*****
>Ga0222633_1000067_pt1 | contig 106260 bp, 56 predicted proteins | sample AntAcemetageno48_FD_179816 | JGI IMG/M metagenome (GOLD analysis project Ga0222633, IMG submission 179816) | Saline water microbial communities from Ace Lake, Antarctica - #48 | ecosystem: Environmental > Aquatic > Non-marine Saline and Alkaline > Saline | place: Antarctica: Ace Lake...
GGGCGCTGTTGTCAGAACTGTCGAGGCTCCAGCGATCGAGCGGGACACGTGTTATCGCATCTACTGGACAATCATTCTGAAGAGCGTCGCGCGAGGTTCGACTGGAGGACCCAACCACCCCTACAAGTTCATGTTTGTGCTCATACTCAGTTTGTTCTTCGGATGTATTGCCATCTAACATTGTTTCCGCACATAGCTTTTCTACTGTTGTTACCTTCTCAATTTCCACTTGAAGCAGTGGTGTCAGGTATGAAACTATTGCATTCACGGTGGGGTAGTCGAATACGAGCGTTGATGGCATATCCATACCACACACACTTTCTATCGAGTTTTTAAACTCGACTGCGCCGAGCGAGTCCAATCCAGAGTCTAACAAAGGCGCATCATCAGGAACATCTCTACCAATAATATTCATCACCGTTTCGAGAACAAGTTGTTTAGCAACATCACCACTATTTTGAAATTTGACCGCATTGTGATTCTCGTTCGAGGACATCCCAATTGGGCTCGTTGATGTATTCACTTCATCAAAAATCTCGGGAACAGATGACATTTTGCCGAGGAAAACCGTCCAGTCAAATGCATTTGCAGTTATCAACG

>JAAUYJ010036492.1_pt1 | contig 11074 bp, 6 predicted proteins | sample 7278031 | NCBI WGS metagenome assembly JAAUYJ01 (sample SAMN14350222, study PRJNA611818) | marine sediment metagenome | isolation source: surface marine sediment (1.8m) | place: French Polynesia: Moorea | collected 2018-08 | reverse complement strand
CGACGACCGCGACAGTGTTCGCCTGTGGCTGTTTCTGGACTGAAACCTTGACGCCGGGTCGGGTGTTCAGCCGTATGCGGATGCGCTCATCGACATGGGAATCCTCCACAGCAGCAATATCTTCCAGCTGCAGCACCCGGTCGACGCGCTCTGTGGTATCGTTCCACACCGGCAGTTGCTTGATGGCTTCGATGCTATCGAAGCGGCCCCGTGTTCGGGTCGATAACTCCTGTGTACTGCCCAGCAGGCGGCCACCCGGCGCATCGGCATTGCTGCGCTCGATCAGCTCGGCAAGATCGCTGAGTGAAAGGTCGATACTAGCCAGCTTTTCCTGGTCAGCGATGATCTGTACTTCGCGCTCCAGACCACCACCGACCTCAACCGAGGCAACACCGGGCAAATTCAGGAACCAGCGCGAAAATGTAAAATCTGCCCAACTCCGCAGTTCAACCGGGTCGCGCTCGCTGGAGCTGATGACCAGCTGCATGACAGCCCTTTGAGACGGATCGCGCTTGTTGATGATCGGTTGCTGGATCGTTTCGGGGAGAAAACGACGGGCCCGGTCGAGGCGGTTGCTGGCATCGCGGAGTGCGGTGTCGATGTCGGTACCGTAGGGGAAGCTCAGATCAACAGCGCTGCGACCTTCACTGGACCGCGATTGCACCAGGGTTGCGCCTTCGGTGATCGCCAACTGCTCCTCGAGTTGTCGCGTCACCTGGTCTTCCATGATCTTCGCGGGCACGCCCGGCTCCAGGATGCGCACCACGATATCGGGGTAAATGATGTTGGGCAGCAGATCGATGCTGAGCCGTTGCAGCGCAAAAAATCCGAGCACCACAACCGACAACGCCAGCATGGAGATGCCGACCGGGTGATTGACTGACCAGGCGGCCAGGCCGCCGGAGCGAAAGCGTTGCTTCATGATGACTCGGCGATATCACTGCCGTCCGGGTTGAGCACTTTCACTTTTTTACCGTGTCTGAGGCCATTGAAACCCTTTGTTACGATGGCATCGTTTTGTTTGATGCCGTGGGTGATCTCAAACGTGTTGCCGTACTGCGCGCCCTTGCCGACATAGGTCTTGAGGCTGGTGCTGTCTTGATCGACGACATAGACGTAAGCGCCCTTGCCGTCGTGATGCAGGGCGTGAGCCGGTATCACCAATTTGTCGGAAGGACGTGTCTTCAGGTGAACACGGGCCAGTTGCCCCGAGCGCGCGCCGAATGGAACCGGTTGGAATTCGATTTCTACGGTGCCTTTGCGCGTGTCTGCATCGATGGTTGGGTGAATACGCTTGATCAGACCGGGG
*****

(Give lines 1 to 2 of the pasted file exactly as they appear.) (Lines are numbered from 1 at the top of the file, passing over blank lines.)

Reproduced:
>Ga0222633_1000067_pt1 | contig 106260 bp, 56 predicted proteins | sample AntAcemetageno48_FD_179816 | JGI IMG/M metagenome (GOLD analysis project Ga0222633, IMG submission 179816) | Saline water microbial communities from Ace Lake, Antarctica - #48 | ecosystem: Environmental > Aquatic > Non-marine Saline and Alkaline > Saline | place: Antarctica: Ace Lake...
GGGCGCTGTTGTCAGAACTGTCGAGGCTCCAGCGATCGAGCGGGACACGTGTTATCGCATCTACTGGACAATCATTCTGAAGAGCGTCGCGCGAGGTTCGACTGGAGGACCCAACCACCCCTACAAGTTCATGTTTGTGCTCATACTCAGTTTGTTCTTCGGATGTATTGCCATCTAACATTGTTTCCGCACATAGCTTTTCTACTGTTGTTACCTTCTCAATTTCCACTTGAAGCAGTGGTGTCAGGTATGAAACTATTGCATTCACGGTGGGGTAGTCGAATACGAGCGTTGATGGCATATCCATACCACACACACTTTCTATCGAGTTTTTAAACTCGACTGCGCCGAGCGAGTCCAATCCAGAGTCTAACAAAGGCGCATCATCAGGAACATCTCTACCAATAATATTCATCACCGTTTCGAGAACAAGTTGTTTAGCAACATCACCACTATTTTGAAATTTGACCGCATTGTGATTCTCGTTCGAGGACATCCCAATTGGGCTCGTTGATGTATTCACTTCATCAAAAATCTCGGGAACAGATGACATTTTGCCGAGGAAAACCGTCCAGTCAAATGCATTTGCAGTTATCAACG